Because of this observed clustering, the MJO has been considered a likely modulator of TC activity. Maloney and Hartmann (2000) documented that Gulf of Mexico and western Caribbean tropical cyclogenesis was 4 times more likely to occur when lower-tropospheric MJO wind anomalies in the eastern Pacific were westerly than when they were easterly. Mo (2000) demonstrated that TC activity in the Atlantic was most enhanced when the convectively enhanced phase of the tropical intraseasonal oscillation, of which the MJO was the dominant signal, was located over eastern Africa and the Indian Ocean and suppressed convection was located over the tropical Pacific. Maloney and Shaman (2008) show that TC activity in the east Atlantic tends to be suppressed about 5–10 days before a maximum in regional precipitation over the east Atlantic and West Africa, while TC activity is enhanced about 5–10 days after the maximum in regional precipitation. Barrett and Leslie (2009), using the National Oceanic and Atmospheric Administration (NOAA) Climate Prediction Center’s real-time MJO index, documented that storms were 4 times more likely to make landfall along the U.S. coastline when the MJO had a large amplitude and convection was enhanced at 120°W.

The following 200 mb vertical velocity anomaly map shows pretty much the aforementioned setup.

CPC 200 MB VERTICAL VELOCITY POTENTIAL MAP
am_ir_monthly_60E_1

REAL TIME 200 MB VELOCITY POTENTIAL ANOMALIES MAP
twc_globe_mjo_vp200

I work the next 3 days, so no updates will be available.  I will try to have another one late Sunday.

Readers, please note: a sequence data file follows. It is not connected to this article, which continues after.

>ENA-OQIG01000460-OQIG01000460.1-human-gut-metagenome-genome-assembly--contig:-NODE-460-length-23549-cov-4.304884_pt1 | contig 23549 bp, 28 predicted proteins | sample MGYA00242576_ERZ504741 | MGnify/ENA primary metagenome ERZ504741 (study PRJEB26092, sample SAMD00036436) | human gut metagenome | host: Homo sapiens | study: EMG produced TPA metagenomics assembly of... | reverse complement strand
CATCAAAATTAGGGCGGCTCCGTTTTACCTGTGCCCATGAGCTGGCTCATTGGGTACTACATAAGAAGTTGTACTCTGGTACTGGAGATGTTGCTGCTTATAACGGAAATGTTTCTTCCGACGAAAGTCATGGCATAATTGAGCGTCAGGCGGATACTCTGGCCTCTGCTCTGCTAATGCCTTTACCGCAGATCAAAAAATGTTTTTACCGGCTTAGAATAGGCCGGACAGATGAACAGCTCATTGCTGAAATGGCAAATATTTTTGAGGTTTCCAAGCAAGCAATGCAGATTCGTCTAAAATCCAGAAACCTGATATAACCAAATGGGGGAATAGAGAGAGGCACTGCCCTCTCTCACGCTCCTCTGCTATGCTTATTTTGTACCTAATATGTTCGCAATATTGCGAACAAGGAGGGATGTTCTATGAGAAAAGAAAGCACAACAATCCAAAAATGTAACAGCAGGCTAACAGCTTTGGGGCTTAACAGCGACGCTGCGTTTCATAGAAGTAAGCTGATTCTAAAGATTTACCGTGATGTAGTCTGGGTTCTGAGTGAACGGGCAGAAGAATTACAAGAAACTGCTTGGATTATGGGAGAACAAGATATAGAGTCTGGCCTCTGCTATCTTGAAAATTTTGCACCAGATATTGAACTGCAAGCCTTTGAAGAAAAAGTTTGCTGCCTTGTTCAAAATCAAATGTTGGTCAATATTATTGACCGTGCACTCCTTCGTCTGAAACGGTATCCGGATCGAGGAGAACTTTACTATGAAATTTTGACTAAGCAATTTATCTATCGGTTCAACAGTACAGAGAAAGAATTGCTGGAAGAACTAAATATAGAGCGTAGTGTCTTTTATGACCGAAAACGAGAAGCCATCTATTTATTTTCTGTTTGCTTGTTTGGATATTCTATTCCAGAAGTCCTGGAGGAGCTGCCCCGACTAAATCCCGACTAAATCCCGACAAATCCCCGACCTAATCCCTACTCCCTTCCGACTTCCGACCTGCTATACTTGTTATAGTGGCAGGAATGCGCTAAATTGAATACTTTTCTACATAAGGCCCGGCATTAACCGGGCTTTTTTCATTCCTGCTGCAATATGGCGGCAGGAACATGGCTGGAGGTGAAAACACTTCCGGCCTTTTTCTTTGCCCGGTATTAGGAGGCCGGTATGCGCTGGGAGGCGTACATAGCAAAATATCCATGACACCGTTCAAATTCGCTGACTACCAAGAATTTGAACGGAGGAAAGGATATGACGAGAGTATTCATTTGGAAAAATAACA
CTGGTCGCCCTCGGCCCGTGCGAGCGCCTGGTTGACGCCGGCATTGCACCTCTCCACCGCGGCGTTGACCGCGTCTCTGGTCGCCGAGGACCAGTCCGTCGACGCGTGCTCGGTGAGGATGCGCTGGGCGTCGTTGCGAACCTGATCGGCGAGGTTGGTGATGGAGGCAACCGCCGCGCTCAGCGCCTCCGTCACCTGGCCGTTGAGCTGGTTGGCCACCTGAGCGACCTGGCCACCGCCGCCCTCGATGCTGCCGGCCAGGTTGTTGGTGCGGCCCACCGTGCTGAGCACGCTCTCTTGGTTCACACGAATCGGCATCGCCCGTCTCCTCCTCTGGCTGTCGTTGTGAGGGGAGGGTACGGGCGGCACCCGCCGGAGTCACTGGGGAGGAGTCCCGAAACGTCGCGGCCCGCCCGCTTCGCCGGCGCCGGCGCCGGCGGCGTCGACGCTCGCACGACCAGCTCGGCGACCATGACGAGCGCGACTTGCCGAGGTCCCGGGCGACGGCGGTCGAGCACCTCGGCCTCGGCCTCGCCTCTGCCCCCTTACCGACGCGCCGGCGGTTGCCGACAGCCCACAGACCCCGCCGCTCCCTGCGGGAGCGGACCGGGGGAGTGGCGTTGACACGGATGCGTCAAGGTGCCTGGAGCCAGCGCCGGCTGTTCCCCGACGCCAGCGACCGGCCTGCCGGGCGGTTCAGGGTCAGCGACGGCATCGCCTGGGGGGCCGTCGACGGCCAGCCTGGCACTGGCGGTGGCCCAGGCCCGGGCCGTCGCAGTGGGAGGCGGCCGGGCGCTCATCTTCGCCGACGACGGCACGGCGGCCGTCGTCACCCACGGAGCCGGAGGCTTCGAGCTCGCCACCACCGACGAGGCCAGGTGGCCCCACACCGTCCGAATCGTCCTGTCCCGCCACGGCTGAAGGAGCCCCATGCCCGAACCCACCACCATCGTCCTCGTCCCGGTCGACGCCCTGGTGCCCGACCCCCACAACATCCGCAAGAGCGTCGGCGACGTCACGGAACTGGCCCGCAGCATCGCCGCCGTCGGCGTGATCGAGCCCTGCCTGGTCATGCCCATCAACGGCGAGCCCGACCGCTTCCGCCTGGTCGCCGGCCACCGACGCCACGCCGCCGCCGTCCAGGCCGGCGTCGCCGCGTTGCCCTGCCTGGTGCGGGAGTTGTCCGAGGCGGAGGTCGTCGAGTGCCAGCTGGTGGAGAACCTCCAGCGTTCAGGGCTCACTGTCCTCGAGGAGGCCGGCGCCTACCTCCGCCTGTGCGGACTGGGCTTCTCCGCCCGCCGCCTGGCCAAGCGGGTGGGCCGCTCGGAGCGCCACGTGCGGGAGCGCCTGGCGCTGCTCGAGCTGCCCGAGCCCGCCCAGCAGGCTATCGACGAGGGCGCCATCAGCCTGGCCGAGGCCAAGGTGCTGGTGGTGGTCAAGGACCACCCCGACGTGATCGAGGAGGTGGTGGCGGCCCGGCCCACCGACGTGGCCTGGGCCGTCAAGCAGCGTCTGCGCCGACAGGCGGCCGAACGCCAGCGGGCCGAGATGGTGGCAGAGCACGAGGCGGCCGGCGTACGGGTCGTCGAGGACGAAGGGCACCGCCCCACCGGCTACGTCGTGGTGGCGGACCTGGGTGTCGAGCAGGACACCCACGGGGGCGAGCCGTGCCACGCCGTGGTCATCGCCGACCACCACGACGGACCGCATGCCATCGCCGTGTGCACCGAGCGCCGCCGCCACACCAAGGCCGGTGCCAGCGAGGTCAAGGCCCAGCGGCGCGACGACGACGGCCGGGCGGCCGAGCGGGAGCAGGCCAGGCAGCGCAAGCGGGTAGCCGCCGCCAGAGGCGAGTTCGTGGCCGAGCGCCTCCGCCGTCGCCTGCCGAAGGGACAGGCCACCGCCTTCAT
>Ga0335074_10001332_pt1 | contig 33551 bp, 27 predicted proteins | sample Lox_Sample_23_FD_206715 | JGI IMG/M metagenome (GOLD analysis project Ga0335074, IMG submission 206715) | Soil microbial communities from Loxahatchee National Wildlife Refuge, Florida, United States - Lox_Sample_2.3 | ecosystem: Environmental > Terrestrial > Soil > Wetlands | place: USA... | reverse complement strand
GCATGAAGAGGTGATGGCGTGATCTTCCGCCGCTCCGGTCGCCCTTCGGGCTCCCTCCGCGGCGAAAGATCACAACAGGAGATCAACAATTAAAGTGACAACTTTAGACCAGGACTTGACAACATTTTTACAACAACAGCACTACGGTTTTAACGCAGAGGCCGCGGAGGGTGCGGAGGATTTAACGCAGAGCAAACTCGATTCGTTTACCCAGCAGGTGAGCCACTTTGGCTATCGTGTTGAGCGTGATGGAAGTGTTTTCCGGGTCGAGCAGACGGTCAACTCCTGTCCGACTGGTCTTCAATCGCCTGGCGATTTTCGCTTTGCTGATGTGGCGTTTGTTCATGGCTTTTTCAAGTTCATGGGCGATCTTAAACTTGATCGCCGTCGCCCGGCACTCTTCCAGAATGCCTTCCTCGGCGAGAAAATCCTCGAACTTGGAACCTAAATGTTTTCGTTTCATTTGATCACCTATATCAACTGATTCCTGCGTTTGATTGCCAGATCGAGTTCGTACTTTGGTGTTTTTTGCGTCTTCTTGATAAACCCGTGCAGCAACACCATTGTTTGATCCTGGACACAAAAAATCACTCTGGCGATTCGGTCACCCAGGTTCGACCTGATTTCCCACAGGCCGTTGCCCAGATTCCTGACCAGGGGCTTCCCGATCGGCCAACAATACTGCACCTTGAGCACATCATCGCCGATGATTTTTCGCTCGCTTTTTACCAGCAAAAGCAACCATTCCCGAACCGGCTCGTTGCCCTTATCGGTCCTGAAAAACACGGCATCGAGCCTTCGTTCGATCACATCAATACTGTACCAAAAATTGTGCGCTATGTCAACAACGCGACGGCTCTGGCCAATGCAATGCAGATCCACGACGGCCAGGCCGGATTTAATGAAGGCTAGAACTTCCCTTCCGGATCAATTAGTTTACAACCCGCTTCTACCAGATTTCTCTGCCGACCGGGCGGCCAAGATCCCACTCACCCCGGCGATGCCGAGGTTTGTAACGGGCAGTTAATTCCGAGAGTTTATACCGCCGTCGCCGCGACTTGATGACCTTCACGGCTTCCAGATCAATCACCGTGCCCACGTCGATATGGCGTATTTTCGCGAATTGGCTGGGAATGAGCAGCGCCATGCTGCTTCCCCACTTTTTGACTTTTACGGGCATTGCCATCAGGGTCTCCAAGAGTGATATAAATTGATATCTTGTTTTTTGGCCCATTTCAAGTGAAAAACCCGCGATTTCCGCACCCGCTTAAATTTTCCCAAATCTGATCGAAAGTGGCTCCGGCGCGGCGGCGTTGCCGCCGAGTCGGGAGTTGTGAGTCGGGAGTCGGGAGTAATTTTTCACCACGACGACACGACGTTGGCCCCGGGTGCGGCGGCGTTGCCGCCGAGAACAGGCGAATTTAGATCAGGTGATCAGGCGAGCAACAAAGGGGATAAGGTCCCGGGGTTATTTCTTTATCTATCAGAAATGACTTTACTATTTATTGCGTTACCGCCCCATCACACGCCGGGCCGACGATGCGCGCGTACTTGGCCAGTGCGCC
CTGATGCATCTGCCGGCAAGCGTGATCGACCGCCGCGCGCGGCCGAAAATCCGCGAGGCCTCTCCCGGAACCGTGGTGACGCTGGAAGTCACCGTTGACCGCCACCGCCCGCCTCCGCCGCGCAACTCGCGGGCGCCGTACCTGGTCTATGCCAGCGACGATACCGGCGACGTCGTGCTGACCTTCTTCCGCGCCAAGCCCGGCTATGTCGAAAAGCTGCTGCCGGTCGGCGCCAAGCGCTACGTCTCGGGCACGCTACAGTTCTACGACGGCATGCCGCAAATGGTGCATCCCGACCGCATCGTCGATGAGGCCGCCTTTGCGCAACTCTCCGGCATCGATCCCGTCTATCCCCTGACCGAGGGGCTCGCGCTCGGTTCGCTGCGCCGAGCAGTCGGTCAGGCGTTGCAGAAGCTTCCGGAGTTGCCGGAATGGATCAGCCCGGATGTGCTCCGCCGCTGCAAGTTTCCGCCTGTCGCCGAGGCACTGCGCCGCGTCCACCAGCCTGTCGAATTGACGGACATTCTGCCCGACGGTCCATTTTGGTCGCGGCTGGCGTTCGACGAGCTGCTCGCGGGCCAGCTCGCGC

Tropical Storm formation is not expected during the next 7-10 days.

T. F. “STORM” WALSH III
GMCS, USCG (ret)
METEOROLOGIST / HURRICANE SPECIALIST /SEVERE WEATHER SPECIALIST
MEMBER WEST CENTRAL FLORIDA AMS
CoCoRAHS OBSERVER

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About palmharborforecastcenter

I am a Tropical Forecast meteorologist, providing hurricane forecasts during the Atlantic Hurricane Season. I retired from the U.S. Coast Guard in July of 2001. Meteorology became my passion in high school, and I have continued my educational background in meteorology since 1996, when I undertook the study of Tropical Meteorology. While working toward my degree, I had to unexpectedly withdraw from college due to my oldest sons medical reasons. I do however, meet the educational criteria of the AMS to be recognized as a meteorologist. Studies include, but are not limited to the Navy Aerographers Mate course, Naval METOC meteorology course, Meteorology 2010 Sophomore level course while attending St. Petersburg College, Clearwater, FL., Basic Forecasting course for operational meteorologists from Rapid WX, meteorology institute, a four month meteorological internship, and extensive research on numerous meteorological topics such as the MJO, NAO, satellite imagery interpretation, etc. I have been forecasting Tropical Weather (Tropical Storms and Hurricanes) since 1996, with my main client being three different Coast Guard Commands.
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6 Responses to TROPICAL WEATHER FORECAST SYNOPSIS…ISSUED JUL. 13, 2016…4:05 P.M. EDT

  1. Monty says:

    Thanks Storm. Yeah…Looks like long range models are showing a pattern change. They look to be targeting W Florida and SETX. Hmmm…maybe I’m reading this picture wrong. Hope so.

    • Monty, I believe your speaking of the 500 mb anomaly spam. What hey are is, showing where the models think 500 mb pressures are going to below the std., or norm. In this case, the pressure falls are somewhat significant…doesn’t necessarily mean a tropical storm or hurricane, but development could occur within that area.

  2. Greg Goodman says:

    Thankyou Mr storm you are on it thankyou my friend for keeping us posted.

  3. dellamom says:

    That last GFS projection, 16 days out, with its teeny-tiny blue dot in the middle of the grey looks a little too much like a tightly-wound hurricane to me. I will send hopeful thoughts into the ether that it won’t be such a creature. Thanks for the update, and have a safe and productive work week. I appreciate the time you devote to us.